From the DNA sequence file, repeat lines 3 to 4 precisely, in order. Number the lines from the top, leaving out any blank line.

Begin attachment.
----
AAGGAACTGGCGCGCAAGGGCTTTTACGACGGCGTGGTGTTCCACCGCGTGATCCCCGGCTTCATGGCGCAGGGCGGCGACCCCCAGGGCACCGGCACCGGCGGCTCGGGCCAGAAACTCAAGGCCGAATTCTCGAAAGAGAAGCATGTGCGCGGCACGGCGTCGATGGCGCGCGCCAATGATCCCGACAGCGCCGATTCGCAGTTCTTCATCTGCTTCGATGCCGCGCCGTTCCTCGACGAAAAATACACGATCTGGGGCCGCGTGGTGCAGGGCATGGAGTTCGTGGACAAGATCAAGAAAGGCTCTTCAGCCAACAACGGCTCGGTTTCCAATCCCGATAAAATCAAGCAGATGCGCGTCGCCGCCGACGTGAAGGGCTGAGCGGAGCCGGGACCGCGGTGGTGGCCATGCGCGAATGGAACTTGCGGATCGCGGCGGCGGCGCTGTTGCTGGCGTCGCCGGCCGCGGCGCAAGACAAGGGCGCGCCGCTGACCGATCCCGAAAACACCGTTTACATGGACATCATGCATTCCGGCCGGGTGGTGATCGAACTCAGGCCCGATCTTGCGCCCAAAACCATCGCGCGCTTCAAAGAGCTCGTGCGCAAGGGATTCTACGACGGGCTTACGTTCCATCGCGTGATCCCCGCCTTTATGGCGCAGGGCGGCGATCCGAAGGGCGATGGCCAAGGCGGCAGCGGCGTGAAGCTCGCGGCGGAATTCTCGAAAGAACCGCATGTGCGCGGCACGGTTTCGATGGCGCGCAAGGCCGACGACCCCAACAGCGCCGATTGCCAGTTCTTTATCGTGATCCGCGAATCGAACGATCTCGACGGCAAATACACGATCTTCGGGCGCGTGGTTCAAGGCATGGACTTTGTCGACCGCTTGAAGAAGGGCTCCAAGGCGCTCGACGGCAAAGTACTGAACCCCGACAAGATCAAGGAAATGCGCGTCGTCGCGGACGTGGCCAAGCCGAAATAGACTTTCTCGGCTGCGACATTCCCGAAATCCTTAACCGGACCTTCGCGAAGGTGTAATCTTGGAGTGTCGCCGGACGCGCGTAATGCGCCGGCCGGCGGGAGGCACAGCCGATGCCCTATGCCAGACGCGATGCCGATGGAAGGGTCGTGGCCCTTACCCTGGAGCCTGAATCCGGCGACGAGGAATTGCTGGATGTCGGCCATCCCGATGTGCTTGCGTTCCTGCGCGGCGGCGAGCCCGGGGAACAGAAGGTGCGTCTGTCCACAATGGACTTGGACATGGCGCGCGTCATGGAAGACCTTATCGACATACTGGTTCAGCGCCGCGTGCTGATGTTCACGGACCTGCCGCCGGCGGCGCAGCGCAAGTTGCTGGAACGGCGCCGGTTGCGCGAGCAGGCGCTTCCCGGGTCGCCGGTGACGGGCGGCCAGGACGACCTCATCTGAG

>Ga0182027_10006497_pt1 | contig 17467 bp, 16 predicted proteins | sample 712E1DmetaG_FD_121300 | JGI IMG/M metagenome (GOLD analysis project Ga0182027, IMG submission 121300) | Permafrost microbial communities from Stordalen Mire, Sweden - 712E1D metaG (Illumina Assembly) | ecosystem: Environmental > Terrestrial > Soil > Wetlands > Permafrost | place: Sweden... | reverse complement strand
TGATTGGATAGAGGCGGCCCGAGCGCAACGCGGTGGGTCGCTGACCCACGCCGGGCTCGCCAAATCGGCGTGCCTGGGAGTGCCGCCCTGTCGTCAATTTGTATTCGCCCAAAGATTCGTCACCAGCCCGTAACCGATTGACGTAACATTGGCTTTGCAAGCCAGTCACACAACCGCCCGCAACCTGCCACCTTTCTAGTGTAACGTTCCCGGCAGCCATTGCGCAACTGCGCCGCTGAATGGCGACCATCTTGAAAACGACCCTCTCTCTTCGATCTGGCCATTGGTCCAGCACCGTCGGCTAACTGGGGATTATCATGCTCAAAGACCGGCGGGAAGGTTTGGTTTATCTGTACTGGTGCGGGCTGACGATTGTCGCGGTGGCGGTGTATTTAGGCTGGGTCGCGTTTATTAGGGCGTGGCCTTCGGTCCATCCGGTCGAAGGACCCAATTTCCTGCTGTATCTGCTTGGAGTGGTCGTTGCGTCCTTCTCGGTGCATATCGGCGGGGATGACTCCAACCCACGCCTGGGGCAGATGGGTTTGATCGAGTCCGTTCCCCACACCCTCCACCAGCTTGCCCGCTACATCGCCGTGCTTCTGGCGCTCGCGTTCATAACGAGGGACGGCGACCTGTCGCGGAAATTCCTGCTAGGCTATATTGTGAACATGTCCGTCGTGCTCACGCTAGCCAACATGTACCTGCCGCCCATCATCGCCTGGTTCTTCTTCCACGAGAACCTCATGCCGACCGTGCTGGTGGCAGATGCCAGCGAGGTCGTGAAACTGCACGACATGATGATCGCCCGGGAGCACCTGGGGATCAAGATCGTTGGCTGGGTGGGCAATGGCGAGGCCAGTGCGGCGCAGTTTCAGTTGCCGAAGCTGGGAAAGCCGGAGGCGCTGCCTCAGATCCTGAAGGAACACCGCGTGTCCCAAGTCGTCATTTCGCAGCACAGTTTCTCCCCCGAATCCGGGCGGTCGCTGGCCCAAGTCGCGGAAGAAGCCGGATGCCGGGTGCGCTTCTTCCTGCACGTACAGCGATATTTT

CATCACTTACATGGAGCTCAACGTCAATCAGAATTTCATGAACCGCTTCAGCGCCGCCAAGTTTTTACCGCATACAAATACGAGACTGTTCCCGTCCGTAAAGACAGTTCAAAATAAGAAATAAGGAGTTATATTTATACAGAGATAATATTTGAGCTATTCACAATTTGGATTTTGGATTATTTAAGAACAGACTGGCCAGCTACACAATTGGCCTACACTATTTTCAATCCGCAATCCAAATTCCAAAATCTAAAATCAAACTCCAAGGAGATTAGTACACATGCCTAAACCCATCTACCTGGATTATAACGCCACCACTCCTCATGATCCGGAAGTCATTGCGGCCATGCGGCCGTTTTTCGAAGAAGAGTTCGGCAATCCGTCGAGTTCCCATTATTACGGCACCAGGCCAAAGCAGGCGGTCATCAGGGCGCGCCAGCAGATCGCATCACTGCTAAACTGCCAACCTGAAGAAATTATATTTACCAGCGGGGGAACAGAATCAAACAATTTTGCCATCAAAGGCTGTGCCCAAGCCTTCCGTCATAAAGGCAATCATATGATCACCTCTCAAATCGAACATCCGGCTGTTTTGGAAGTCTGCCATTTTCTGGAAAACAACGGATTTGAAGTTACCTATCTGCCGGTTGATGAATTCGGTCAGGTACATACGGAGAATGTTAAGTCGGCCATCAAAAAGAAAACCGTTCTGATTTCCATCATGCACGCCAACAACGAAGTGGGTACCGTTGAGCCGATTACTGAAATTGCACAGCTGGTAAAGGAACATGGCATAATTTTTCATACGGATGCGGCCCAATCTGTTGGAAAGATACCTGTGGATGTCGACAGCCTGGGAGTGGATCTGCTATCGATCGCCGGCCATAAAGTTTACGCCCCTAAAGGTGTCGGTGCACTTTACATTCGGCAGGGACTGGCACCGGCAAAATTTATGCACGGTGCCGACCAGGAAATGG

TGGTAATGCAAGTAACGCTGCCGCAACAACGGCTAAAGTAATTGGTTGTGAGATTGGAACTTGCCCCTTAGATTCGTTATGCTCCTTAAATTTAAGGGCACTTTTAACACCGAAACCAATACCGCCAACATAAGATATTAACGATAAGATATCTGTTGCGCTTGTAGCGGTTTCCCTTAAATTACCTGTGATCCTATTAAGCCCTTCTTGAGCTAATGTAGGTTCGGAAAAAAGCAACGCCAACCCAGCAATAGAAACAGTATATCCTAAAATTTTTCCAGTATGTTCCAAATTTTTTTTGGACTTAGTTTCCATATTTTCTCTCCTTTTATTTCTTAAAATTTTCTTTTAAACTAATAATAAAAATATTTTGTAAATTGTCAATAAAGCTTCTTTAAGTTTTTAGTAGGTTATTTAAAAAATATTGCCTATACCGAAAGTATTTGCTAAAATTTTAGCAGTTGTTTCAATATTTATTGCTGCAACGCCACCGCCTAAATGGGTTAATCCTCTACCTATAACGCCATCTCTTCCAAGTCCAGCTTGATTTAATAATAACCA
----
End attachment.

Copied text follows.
TGATTGGATAGAGGCGGCCCGAGCGCAACGCGGTGGGTCGCTGACCCACGCCGGGCTCGCCAAATCGGCGTGCCTGGGAGTGCCGCCCTGTCGTCAATTTGTATTCGCCCAAAGATTCGTCACCAGCCCGTAACCGATTGACGTAACATTGGCTTTGCAAGCCAGTCACACAACCGCCCGCAACCTGCCACCTTTCTAGTGTAACGTTCCCGGCAGCCATTGCGCAACTGCGCCGCTGAATGGCGACCATCTTGAAAACGACCCTCTCTCTTCGATCTGGCCATTGGTCCAGCACCGTCGGCTAACTGGGGATTATCATGCTCAAAGACCGGCGGGAAGGTTTGGTTTATCTGTACTGGTGCGGGCTGACGATTGTCGCGGTGGCGGTGTATTTAGGCTGGGTCGCGTTTATTAGGGCGTGGCCTTCGGTCCATCCGGTCGAAGGACCCAATTTCCTGCTGTATCTGCTTGGAGTGGTCGTTGCGTCCTTCTCGGTGCATATCGGCGGGGATGACTCCAACCCACGCCTGGGGCAGATGGGTTTGATCGAGTCCGTTCCCCACACCCTCCACCAGCTTGCCCGCTACATCGCCGTGCTTCTGGCGCTCGCGTTCATAACGAGGGACGGCGACCTGTCGCGGAAATTCCTGCTAGGCTATATTGTGAACATGTCCGTCGTGCTCACGCTAGCCAACATGTACCTGCCGCCCATCATCGCCTGGTTCTTCTTCCACGAGAACCTCATGCCGACCGTGCTGGTGGCAGATGCCAGCGAGGTCGTGAAACTGCACGACATGATGATCGCCCGGGAGCACCTGGGGATCAAGATCGTTGGCTGGGTGGGCAATGGCGAGGCCAGTGCGGCGCAGTTTCAGTTGCCGAAGCTGGGAAAGCCGGAGGCGCTGCCTCAGATCCTGAAGGAACACCGCGTGTCCCAAGTCGTCATTTCGCAGCACAGTTTCTCCCCCGAATCCGGGCGGTCGCTGGCCCAAGTCGCGGAAGAAGCCGGATGCCGGGTGCGCTTCTTCCTGCACGTACAGCGATATTTT

CATCACTTACATGGAGCTCAACGTCAATCAGAATTTCATGAACCGCTTCAGCGCCGCCAAGTTTTTACCGCATACAAATACGAGACTGTTCCCGTCCGTAAAGACAGTTCAAAATAAGAAATAAGGAGTTATATTTATACAGAGATAATATTTGAGCTATTCACAATTTGGATTTTGGATTATTTAAGAACAGACTGGCCAGCTACACAATTGGCCTACACTATTTTCAATCCGCAATCCAAATTCCAAAATCTAAAATCAAACTCCAAGGAGATTAGTACACATGCCTAAACCCATCTACCTGGATTATAACGCCACCACTCCTCATGATCCGGAAGTCATTGCGGCCATGCGGCCGTTTTTCGAAGAAGAGTTCGGCAATCCGTCGAGTTCCCATTATTACGGCACCAGGCCAAAGCAGGCGGTCATCAGGGCGCGCCAGCAGATCGCATCACTGCTAAACTGCCAACCTGAAGAAATTATATTTACCAGCGGGGGAACAGAATCAAACAATTTTGCCATCAAAGGCTGTGCCCAAGCCTTCCGTCATAAAGGCAATCATATGATCACCTCTCAAATCGAACATCCGGCTGTTTTGGAAGTCTGCCATTTTCTGGAAAACAACGGATTTGAAGTTACCTATCTGCCGGTTGATGAATTCGGTCAGGTACATACGGAGAATGTTAAGTCGGCCATCAAAAAGAAAACCGTTCTGATTTCCATCATGCACGCCAACAACGAAGTGGGTACCGTTGAGCCGATTACTGAAATTGCACAGCTGGTAAAGGAACATGGCATAATTTTTCATACGGATGCGGCCCAATCTGTTGGAAAGATACCTGTGGATGTCGACAGCCTGGGAGTGGATCTGCTATCGATCGCCGGCCATAAAGTTTACGCCCCTAAAGGTGTCGGTGCACTTTACATTCGGCAGGGACTGGCACCGGCAAAATTTATGCACGGTGCCGACCAGGAAATGG